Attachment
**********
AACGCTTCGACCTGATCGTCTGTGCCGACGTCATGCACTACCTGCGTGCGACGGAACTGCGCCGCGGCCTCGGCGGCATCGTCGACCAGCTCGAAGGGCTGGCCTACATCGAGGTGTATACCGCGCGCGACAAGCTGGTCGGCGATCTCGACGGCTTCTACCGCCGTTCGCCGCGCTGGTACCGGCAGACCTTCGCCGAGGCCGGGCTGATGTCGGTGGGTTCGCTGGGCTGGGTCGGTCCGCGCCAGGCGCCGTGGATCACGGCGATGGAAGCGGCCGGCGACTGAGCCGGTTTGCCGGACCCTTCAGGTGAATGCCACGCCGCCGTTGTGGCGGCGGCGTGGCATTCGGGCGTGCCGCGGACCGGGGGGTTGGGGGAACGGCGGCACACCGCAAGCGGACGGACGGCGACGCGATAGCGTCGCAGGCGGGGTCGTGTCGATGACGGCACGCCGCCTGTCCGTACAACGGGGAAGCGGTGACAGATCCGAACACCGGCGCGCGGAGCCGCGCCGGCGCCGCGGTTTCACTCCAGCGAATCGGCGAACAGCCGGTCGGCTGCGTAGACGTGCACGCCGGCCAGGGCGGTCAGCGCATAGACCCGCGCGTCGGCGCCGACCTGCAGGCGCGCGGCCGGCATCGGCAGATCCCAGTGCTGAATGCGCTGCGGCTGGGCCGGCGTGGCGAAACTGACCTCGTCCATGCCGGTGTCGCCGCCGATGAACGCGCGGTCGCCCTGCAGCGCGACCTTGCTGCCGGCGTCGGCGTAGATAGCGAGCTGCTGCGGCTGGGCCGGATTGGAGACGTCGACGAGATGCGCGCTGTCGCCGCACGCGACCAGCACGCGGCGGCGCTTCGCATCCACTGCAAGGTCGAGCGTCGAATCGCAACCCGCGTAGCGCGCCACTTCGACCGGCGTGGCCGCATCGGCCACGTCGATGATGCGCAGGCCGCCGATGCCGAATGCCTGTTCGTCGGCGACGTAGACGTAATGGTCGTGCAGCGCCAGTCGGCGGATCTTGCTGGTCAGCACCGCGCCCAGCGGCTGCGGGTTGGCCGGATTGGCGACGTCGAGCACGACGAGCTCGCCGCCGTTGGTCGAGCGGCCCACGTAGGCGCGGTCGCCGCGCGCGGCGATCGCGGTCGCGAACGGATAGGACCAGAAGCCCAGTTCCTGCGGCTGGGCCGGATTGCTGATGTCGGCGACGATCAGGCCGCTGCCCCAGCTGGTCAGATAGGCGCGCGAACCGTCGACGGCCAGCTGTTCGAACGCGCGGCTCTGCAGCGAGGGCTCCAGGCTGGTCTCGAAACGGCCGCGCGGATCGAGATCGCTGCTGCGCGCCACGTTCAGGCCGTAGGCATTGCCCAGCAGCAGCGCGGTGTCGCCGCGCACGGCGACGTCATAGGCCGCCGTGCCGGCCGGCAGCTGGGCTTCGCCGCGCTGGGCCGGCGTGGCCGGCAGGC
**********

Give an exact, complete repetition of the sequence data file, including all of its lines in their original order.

AACGCTTCGACCTGATCGTCTGTGCCGACGTCATGCACTACCTGCGTGCGACGGAACTGCGCCGCGGCCTCGGCGGCATCGTCGACCAGCTCGAAGGGCTGGCCTACATCGAGGTGTATACCGCGCGCGACAAGCTGGTCGGCGATCTCGACGGCTTCTACCGCCGTTCGCCGCGCTGGTACCGGCAGACCTTCGCCGAGGCCGGGCTGATGTCGGTGGGTTCGCTGGGCTGGGTCGGTCCGCGCCAGGCGCCGTGGATCACGGCGATGGAAGCGGCCGGCGACTGAGCCGGTTTGCCGGACCCTTCAGGTGAATGCCACGCCGCCGTTGTGGCGGCGGCGTGGCATTCGGGCGTGCCGCGGACCGGGGGGTTGGGGGAACGGCGGCACACCGCAAGCGGACGGACGGCGACGCGATAGCGTCGCAGGCGGGGTCGTGTCGATGACGGCACGCCGCCTGTCCGTACAACGGGGAAGCGGTGACAGATCCGAACACCGGCGCGCGGAGCCGCGCCGGCGCCGCGGTTTCACTCCAGCGAATCGGCGAACAGCCGGTCGGCTGCGTAGACGTGCACGCCGGCCAGGGCGGTCAGCGCATAGACCCGCGCGTCGGCGCCGACCTGCAGGCGCGCGGCCGGCATCGGCAGATCCCAGTGCTGAATGCGCTGCGGCTGGGCCGGCGTGGCGAAACTGACCTCGTCCATGCCGGTGTCGCCGCCGATGAACGCGCGGTCGCCCTGCAGCGCGACCTTGCTGCCGGCGTCGGCGTAGATAGCGAGCTGCTGCGGCTGGGCCGGATTGGAGACGTCGACGAGATGCGCGCTGTCGCCGCACGCGACCAGCACGCGGCGGCGCTTCGCATCCACTGCAAGGTCGAGCGTCGAATCGCAACCCGCGTAGCGCGCCACTTCGACCGGCGTGGCCGCATCGGCCACGTCGATGATGCGCAGGCCGCCGATGCCGAATGCCTGTTCGTCGGCGACGTAGACGTAATGGTCGTGCAGCGCCAGTCGGCGGATCTTGCTGGTCAGCACCGCGCCCAGCGGCTGCGGGTTGGCCGGATTGGCGACGTCGAGCACGACGAGCTCGCCGCCGTTGGTCGAGCGGCCCACGTAGGCGCGGTCGCCGCGCGCGGCGATCGCGGTCGCGAACGGATAGGACCAGAAGCCCAGTTCCTGCGGCTGGGCCGGATTGCTGATGTCGGCGACGATCAGGCCGCTGCCCCAGCTGGTCAGATAGGCGCGCGAACCGTCGACGGCCAGCTGTTCGAACGCGCGGCTCTGCAGCGAGGGCTCCAGGCTGGTCTCGAAACGGCCGCGCGGATCGAGATCGCTGCTGCGCGCCACGTTCAGGCCGTAGGCATTGCCCAGCAGCAGCGCGGTGTCGCCGCGCACGGCGACGTCATAGGCCGCCGTGCCGGCCGGCAGCTGGGCTTCGCCGCGCTGGGCCGGCGTGGCCGGCAGGC